Throughout TH, Cahn insists that the mere utterance of Isaiah:9:10 by an elected official—either “unwittingly” (pp.63,105) or “unknowingly” (pp.111, 117)—in conjunction with 9/11, constitutes the echoing of an ancient vow (pp. 93,117)—which TH asserts are binding words of cosmological consequence for the entire United States. As “proof” that the ungodly can (and do) prophesy over a nation in accordance with God’s Word, Cahn gives the example of Caiaphas in John:11:49-53. However, he stretches this principle beyond Israel, and beyond the office of High Priest, to include any ceremonial words spoken by a common U.S. politician that might happen to include Scripture. (pp.118-19) If that is the case, then how many thousands of times have elected officials misappropriated Scripture in the past? And what forces and curses have been “unwittingly” and “unknowingly” unleashed upon our land by their rash words and vows? Words do have meaning. But TH clearly advances the occult Word-Faith doctrine that words have intrinsic power and spiritual effect, “whether we know it or not.” As Dave Hunt and TBC have long exposed, this is witchcraft!
Readers who are drawn into this mystical mindset of TH are quickly mesmerized by Cahn’s droning repetition of words like “ancient...mystery...vow...sacred...ground...secret...key” and other terms synonymous with neo-gnostic religion. Indeed, such concepts are the very essence of Masonic pomp and circumstance, as well as an integral part of the occultic “strategic spiritual warfare” practices of the NAR/Latter Rain movement. (This correlation simply proves that professing Christians are susceptible to the same ancient deceptions, resulting in aberrant and unbiblical practices, that are manifested in every era; see Ecc:1:9).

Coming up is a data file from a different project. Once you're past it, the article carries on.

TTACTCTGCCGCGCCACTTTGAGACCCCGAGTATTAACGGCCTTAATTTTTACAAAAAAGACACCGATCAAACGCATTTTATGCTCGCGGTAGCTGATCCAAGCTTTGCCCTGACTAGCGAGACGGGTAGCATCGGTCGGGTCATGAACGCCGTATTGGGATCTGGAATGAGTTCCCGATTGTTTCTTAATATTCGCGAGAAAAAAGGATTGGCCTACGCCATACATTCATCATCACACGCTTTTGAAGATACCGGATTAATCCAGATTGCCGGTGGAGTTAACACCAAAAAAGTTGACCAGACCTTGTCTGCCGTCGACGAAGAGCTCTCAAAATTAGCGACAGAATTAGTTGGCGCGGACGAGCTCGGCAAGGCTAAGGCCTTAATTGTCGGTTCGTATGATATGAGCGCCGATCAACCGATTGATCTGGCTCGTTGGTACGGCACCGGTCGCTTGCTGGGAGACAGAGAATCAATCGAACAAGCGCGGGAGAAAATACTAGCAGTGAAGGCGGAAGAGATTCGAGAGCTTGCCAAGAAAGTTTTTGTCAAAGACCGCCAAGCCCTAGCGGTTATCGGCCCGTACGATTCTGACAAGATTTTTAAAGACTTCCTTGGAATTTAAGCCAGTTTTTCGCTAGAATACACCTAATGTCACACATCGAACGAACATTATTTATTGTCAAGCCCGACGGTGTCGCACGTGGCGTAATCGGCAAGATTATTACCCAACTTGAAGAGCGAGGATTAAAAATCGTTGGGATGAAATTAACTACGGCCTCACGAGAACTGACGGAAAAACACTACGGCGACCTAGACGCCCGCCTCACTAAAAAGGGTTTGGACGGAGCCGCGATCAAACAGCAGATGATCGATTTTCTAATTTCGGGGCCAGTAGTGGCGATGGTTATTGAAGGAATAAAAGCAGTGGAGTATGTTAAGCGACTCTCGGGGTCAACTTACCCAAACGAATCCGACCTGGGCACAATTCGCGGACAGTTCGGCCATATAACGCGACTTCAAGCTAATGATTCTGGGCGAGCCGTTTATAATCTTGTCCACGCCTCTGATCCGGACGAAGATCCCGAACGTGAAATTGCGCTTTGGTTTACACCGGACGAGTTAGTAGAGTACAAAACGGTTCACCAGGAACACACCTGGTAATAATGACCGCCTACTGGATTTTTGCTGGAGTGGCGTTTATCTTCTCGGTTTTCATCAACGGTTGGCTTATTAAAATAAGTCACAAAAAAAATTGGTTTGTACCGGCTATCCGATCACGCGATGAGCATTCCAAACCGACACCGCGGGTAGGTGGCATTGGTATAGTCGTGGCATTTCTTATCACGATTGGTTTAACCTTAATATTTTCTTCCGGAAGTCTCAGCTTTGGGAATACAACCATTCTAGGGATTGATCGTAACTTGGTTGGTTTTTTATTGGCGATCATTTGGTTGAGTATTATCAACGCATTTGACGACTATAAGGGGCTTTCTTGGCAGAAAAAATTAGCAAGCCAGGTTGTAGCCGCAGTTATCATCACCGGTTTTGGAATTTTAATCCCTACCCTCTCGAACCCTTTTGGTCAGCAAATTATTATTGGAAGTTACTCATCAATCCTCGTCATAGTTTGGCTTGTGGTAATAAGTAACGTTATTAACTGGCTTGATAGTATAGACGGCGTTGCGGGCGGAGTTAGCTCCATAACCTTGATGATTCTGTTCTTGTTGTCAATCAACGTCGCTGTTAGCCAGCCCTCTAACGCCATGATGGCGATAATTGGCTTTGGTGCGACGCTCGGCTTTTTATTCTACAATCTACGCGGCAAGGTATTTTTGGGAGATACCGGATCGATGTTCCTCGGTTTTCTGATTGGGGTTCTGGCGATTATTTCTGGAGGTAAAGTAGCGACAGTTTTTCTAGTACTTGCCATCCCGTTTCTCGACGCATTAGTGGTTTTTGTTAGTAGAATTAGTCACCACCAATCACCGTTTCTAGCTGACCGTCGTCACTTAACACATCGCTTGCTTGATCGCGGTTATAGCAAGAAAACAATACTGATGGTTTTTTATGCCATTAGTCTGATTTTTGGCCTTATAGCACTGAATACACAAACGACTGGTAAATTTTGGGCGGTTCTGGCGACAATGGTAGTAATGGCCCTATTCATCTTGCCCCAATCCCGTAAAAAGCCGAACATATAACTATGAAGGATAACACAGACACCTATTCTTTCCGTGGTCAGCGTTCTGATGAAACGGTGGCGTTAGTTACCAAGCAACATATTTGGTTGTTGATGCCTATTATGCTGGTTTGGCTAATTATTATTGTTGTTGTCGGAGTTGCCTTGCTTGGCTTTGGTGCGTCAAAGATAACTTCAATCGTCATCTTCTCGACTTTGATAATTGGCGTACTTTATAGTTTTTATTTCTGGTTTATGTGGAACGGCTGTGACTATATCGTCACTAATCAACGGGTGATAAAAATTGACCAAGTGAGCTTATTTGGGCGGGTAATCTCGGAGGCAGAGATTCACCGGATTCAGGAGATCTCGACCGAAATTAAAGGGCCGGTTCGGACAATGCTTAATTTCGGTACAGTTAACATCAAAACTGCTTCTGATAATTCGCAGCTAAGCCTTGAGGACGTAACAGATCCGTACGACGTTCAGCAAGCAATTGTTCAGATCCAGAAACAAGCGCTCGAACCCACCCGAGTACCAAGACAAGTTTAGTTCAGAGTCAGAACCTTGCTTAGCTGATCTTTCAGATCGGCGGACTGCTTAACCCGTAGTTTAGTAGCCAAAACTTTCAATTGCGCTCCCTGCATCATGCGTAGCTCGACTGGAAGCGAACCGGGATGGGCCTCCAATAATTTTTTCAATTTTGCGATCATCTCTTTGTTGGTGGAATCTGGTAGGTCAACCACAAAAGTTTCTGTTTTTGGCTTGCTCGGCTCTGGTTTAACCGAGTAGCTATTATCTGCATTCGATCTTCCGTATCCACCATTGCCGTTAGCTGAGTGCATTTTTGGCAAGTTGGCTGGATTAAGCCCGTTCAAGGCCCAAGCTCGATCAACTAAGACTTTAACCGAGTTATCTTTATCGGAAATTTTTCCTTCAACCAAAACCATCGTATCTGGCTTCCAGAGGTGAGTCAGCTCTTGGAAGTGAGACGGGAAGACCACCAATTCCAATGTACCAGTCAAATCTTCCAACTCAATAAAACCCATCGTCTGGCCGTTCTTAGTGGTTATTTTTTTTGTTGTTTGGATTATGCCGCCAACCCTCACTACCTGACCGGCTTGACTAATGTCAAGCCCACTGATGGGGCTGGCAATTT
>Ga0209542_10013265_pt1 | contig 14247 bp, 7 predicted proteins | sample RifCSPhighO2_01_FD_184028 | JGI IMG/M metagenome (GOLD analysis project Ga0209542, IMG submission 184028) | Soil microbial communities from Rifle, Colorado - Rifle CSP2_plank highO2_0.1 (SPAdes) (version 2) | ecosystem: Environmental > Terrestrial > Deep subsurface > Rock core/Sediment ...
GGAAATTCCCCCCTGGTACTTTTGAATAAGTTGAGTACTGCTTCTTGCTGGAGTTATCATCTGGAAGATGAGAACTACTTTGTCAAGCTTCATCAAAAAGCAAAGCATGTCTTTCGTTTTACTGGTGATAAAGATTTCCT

Given this fact, it is nonetheless cause for dismay—and shock, to many—to discover that contrary to the romantic view most of us grew up with, the United States was “consecrated” and “dedicated” not to the God of Scripture but to the god of Freemasonry.
The reader should understand that we are not defaming George Washington or calling his personal salvation into question through “guilt by association.” No one can ultimately determine the condition of our first president’s heart during the period of his admirable and sacrificial service to our country. However, we can most certainly ascertain whether GW’s willing participation in Ancient York Rite Freemasonry was in accordance with Scripture—and whether the Lodge’s direct oversight of the very act of “consecrating” the United States was a pleasing aroma to God—or whether it was an abomination of “strange fire.” (Even today, many patriots and professing Christians continue to be deceived by and through their “innocent” or “ignorant” membership in Freemasonry.)